One of the things I love best about our mobile lifestyle is that it demands very little planning ahead. Traveling without looking too far down the road allows us adjust on the fly – staying longer than we thought we might, or taking off in a previously unanticipated direction. The spontaneity is part of the fun, but it can also be a source disappointment.
For years – literally years – I’ve hoped to stay at Cherry Creek State Park in Colorado – the problem is, I’m not alone. Over 1.5 million people visit this place annually, so unless you make reservations far, far in advance, you have little chance of stringing together more than a few nights in their campground. Given that we rarely know where we’re headed until we get there, we’ve never scored a campsite here.
But this year was different! We were invited to attend Canine Companion for Independence’s DogFest, so we had a date and plenty of advance notice. I did a little happy dance when I was able to book us for a two-week stay.
Located just 14 miles from downtown Denver, this 4,200-acre park is an island of serenity surround by all the activity and energy of a major metropolitan area. With 133 campsites available year-round, and full hookup and basic camping options available, this easily stands out as one of the nicest places we’ve parked the RV in all the time we’ve been traveling. The campsites are spacious and superbly outfitted, with concrete pads, gravel patios, picnic tables, and fire rings.
The centerpiece of the park is the 850-acre Cherry Creek reservoir, popular for birding, boating, fishing, swimming, and water skiing. The swimming beach is off limits for the dogs, but walk across the dam from the campground to the marina and you can rent stand-up paddle boards, kayaks, canoes, and fishing boats. There are also more than 25 miles of dog friendly trails in and around the park, some offering fantastic views of the reservoir.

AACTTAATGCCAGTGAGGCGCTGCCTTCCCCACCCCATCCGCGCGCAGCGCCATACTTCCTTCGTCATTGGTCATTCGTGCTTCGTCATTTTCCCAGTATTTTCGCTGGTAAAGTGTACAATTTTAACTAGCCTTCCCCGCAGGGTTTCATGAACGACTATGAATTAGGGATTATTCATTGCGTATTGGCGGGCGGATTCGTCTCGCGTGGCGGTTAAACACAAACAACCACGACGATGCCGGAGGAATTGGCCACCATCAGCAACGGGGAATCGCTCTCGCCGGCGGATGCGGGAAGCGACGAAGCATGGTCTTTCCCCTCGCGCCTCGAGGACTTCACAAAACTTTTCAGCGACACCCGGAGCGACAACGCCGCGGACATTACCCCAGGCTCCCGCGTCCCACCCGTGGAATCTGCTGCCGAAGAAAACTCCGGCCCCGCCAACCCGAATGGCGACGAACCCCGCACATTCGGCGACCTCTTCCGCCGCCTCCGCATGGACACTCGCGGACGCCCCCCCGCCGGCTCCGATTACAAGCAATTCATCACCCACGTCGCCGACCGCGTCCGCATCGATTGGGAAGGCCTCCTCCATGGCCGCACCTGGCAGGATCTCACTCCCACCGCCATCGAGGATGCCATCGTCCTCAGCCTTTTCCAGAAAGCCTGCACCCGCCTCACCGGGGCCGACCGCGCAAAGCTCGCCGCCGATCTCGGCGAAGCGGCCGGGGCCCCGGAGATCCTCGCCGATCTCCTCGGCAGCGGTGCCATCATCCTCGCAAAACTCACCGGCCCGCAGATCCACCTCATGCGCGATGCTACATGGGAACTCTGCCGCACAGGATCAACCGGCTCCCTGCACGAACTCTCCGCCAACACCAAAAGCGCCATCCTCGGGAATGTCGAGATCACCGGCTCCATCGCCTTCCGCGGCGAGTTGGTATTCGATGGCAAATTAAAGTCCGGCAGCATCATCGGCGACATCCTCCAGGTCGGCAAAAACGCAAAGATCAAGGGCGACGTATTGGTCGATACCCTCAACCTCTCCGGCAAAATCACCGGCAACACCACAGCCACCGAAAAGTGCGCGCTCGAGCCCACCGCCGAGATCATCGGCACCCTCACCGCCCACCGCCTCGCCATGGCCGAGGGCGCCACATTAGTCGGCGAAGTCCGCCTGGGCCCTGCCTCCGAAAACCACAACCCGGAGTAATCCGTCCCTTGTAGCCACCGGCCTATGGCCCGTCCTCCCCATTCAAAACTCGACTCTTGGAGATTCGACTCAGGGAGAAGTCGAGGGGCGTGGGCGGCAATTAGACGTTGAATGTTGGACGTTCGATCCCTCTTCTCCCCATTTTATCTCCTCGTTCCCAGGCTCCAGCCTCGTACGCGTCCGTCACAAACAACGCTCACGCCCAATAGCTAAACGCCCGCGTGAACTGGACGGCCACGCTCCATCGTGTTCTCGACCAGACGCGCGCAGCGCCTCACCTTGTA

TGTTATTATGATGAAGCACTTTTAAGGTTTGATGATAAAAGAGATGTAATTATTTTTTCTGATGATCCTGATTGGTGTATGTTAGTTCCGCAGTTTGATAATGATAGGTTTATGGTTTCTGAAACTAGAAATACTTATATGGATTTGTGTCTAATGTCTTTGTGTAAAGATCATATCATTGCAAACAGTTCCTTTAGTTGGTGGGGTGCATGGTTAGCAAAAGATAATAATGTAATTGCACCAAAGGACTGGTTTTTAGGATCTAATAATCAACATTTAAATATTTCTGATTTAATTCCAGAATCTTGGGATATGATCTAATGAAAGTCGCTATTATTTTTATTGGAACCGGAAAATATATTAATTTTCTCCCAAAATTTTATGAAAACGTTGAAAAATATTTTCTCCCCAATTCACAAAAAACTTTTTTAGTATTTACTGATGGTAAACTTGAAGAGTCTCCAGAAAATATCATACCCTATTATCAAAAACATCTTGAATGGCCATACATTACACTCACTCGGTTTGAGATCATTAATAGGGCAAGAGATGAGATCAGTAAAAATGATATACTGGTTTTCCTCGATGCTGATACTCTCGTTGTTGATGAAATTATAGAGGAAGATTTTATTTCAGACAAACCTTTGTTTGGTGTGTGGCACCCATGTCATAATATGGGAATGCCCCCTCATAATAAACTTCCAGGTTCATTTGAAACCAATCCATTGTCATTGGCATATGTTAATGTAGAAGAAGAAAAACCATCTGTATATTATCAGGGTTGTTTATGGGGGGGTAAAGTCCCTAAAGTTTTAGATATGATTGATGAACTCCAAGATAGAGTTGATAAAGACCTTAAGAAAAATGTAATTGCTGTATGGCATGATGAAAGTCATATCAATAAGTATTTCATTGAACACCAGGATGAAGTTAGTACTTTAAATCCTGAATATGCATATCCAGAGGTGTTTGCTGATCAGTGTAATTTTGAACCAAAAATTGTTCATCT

For those with a bit more energy to burn, a $2 daily entrance fee gets you access to the park’s 100+ acre off-leash dog area, complete with a walking trail and waste stations.
And pups looking to spend the day lounging by the lake will find several picnic areas with lake views, grills, and perfectly-spaced trees for hanging hammocks!
There are a couple of places nearby that would be a shame to miss while you’re in the area. The first is Garden of the Gods, a free city park in Colorado Springs, just an hour south of Cherry Creek.
Encompassing 1,350 acres, and pierced by huge red sandstone rock formations, all 15 miles of trails are open to leashed pets. And just when you thought the scenery couldn’t get any better, there’s Pikes Peak in the background! The main loop through the park is paved and easy walking for dogs and people of all skill levels.
Just 40 minutes up the road from Cherry Creek is an awe-inspiring combination of natural beauty and man-made ingenuity. Red Rocks Amphitheater is a concert venue built into the red sandstone outcroppings where the Great Plains meet the Rocky Mountains.
Many people come here to exercise on the stadium seating, running the rows, climbing the tiers, or practicing yoga with an incredible view. It’s an interesting spectacle, but with 868 acres to explore, I suggest you have a peek at the stage and then take your pooch and hit the trail!
Laws that discriminate against particular breeds of dogs equate to race discrimination and are completely unacceptable. There is no evidence that breed specific laws are effective in preventing dog bites, but there is plenty of evidence that they have resulted in the senseless killing of thousands of homeless animals and beloved pets.
Unfortunately, Denver and the city of Aurora, which borders Cherry Creek State Park and is the location of the park’s mailing address, both impose bans against pit bulls and pit bull mixes. However, Cherry Creek State Park itself is unincorporated, and pit bulls are welcome within the state park. All breeds of dogs are also welcome at Garden of the Gods, but Red Rocks falls within the borders of the city of Denver, so anyone traveling with a pit bull should avoid that hike.
You can find out more about our position on breed discrimination, and information for people traveling with a breed that’s discriminated against in our Pet Travel Tips and Resources.
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